This is the final article in a four part series on “The Drunken Hookup Double Standard.” Each article is dedicated to recognizing Sexual Assault Awareness Month. This piece explains how girls are getting away with taking advantage of guys and looks at female sexual coercion.
Sexual aggression is not reserved for men only, but one of the major differences between the sexes is that a girl doesn’t rely on physical force to get sexual pleasure. She can just use the fact that sometimes guys think with their lower halves instead of their heads. And if a guy’s been drinking and has his beer goggles on, he might hook up with a sober girl who approaches him even though, when sober, he’s not attracted to her.
If roles were reversed, a guy wouldn’t get away with that behavior, but somehow, a girl can.
Jimmy*, a Cornell graduate, explains it this way: “Girls can get away with taking advantage of guys because no one thinks a guy is capable of being taken advantage of. After all, they’re supposed to be big strong men, and their goal is to have sex, sober or drunk.”
But not all men are on a mission to have sex while they’re drunk, and that’s especially true if it has to be with a girl they don’t find attractive. But as inhibitions go down so does the bar for what turns a guy on. We all know what that’s called: beer goggles.
Of course, girls get beer goggles too, but in the situation we’re looking at, the girl is sober. She knows exactly what she’s doing. If she approaches a drunk guy, who is experiencing lowered inhibitions and standards, he’s unlikely to say no to her. And from there, as they say, you can’t rape the willing. But how do you gauge a guy’s willingness when he’s under the influence of alcohol?
In the Psychiatric Times article “Men’s Reactions to Female Sexual Coercion,” authors Cindy and David Struckman address some of the issues involved with sexually aggressive women, writing:
“Our research suggests that women are most likely to use psychological pressure such as verbal pleading and arguments, emotional blackmail, and deception. Another common approach of sexually aggressive women is to take advantage of a man’s intoxicated state. A typical scenario, according to male victims, involves a predatory woman who encounters an inebriated man (or contributes to his drinking) and pursues him until he falls asleep or passes out. The woman then manually or orally stimulates him to erection and mounts him for sexual intercourse.”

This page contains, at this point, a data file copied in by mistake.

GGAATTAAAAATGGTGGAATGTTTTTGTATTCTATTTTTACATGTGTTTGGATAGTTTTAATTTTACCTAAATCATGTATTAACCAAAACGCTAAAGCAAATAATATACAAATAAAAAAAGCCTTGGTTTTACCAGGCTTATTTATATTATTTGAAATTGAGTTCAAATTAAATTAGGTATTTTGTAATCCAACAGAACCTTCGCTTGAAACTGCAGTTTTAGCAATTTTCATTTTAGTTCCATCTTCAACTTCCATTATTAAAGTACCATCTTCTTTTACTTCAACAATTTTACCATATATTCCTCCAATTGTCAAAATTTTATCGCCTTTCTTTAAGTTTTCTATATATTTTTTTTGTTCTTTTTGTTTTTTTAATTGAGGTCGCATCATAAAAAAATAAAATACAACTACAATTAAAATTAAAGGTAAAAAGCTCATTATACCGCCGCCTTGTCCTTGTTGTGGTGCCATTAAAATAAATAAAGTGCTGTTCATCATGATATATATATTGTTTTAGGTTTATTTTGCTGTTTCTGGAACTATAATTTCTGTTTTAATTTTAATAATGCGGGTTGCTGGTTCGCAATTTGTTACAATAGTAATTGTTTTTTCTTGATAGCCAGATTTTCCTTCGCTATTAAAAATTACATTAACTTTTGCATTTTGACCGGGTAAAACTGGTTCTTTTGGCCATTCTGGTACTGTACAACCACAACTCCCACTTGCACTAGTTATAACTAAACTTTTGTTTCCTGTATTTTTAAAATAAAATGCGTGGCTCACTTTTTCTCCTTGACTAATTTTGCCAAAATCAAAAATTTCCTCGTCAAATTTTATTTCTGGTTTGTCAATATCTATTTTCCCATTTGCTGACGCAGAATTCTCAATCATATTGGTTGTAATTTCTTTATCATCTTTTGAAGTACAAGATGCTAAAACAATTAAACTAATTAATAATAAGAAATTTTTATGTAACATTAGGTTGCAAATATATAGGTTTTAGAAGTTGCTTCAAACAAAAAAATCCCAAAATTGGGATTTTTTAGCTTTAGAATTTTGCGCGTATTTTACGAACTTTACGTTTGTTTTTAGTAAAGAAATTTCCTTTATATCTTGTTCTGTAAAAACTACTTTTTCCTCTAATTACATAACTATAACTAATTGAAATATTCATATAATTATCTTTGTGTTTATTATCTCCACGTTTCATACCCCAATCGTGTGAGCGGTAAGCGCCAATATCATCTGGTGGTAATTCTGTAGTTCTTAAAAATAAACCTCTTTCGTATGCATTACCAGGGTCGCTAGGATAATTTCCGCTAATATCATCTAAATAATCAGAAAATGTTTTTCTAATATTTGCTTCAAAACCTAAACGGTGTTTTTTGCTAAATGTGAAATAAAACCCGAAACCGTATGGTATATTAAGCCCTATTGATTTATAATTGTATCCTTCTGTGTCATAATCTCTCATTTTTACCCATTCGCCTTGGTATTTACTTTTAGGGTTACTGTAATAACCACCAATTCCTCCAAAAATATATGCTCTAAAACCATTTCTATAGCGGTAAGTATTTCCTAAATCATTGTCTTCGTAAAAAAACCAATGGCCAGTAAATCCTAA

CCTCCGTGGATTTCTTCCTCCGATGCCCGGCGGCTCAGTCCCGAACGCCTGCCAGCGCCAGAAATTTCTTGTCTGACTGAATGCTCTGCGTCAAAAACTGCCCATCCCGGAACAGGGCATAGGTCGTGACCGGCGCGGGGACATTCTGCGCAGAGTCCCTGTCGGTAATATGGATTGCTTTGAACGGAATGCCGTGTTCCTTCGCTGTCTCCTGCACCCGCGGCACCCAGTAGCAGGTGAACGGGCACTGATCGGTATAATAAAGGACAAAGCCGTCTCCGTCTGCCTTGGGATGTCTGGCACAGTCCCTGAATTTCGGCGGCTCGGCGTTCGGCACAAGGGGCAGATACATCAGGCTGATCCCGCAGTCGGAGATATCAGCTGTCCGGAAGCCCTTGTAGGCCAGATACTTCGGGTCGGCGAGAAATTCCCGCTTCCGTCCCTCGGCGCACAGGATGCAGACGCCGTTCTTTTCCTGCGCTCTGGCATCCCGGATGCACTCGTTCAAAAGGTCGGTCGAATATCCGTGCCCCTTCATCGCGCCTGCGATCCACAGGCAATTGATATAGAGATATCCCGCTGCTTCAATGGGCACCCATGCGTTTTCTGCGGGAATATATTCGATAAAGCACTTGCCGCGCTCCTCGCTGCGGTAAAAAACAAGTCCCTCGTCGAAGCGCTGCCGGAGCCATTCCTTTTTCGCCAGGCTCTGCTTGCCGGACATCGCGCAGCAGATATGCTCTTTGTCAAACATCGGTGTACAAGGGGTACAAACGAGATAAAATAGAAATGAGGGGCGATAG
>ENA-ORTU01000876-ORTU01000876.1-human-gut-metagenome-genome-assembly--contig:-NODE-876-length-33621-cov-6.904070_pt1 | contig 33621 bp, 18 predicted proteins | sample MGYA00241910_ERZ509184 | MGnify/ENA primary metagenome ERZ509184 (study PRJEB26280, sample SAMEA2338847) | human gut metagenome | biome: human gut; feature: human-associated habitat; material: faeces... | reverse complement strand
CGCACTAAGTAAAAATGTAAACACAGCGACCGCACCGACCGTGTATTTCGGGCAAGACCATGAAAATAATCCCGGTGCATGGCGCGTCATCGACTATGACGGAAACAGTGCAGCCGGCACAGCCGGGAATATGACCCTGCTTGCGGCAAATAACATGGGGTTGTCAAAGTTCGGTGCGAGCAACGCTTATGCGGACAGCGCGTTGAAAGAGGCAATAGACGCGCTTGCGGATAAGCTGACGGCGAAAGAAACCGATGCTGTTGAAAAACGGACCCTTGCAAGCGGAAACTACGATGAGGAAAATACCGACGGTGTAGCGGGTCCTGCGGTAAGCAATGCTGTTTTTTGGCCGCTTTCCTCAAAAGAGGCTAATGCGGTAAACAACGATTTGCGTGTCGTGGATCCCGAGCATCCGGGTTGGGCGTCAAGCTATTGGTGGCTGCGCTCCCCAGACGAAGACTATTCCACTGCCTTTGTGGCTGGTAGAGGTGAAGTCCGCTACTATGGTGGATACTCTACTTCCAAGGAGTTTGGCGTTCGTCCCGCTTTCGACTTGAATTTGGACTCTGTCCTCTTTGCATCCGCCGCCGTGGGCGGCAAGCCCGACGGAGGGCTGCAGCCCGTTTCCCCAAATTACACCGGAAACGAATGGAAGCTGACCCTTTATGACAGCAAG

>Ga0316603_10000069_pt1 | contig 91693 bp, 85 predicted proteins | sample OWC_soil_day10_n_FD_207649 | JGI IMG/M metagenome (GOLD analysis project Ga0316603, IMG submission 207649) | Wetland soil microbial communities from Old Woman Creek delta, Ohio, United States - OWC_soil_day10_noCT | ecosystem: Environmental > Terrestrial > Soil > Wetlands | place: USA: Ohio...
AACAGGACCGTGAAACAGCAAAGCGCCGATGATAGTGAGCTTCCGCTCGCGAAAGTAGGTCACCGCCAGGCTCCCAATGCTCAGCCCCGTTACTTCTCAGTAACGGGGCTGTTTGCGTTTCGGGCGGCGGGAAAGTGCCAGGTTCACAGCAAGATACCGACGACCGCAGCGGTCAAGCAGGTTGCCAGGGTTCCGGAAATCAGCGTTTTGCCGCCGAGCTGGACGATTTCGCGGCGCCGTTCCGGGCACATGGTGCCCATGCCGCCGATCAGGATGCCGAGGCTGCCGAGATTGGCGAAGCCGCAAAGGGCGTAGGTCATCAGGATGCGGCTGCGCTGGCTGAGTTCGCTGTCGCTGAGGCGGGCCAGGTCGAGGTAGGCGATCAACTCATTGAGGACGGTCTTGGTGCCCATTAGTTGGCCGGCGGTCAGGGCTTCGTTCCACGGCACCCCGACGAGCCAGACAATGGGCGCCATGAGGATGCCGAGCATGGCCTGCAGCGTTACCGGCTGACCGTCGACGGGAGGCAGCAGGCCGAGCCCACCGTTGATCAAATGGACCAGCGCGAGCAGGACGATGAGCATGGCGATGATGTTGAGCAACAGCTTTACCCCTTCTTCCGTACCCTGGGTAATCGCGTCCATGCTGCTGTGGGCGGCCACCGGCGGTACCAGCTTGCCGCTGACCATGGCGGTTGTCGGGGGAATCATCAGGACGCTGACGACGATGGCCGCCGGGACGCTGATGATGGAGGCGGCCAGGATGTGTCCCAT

But some girls don’t wait until a guy’s passed out to make their move.
Evan, a senior at Iowa State University, has a story about one forward, frisky female who he slept with while drunk, but soberly didn’t want to. He says, “I was hanging out with a girl who was just a friend. We talked quite a bit, but I wasn’t attracted to her. One night, I went over to her place and she kept feeding me beer all night. I’d barely finish one, and BAM, she’d be back with another. Then she got all up on me and started rubbing my crotch. I’m a guy. I can only resist so much.
“But the next day I had a little talk with her. She was talking about what ‘we’ did the night before, and I told her that there wasn’t any ‘we’ that made a unanimous decision. I wasn’t happy about it at all! And in my situation, it wasn’t good. Chances are, if a girl takes advantage of you, she is not going to be a catch.”
This is one of four types of situations that Cindy and David Struckman identify as being a “distressing circumstance” to men who are sexually coerced by women. They found that a man is likely to have a strong negative reaction if a woman exploits him while he’s intoxicated, especially if she’s unattractive.
In the article, they report, “Dozens of men in this situation have told us how upsetting it was to be unable to physically stop the sexual interaction. Others resented the woman for taking away their right to choose who they would have sex with.”
Some say it’s impossible for a girl to take advantage of a guy, but stories and research say otherwise. It’s time to start re-checking some of our facts.
“Reactions to Female Sexual Coercion” by Cindy Struckman and David Struckman, Psychiatric Times
*All names of college students have been changed to protect the anonymity of the sources.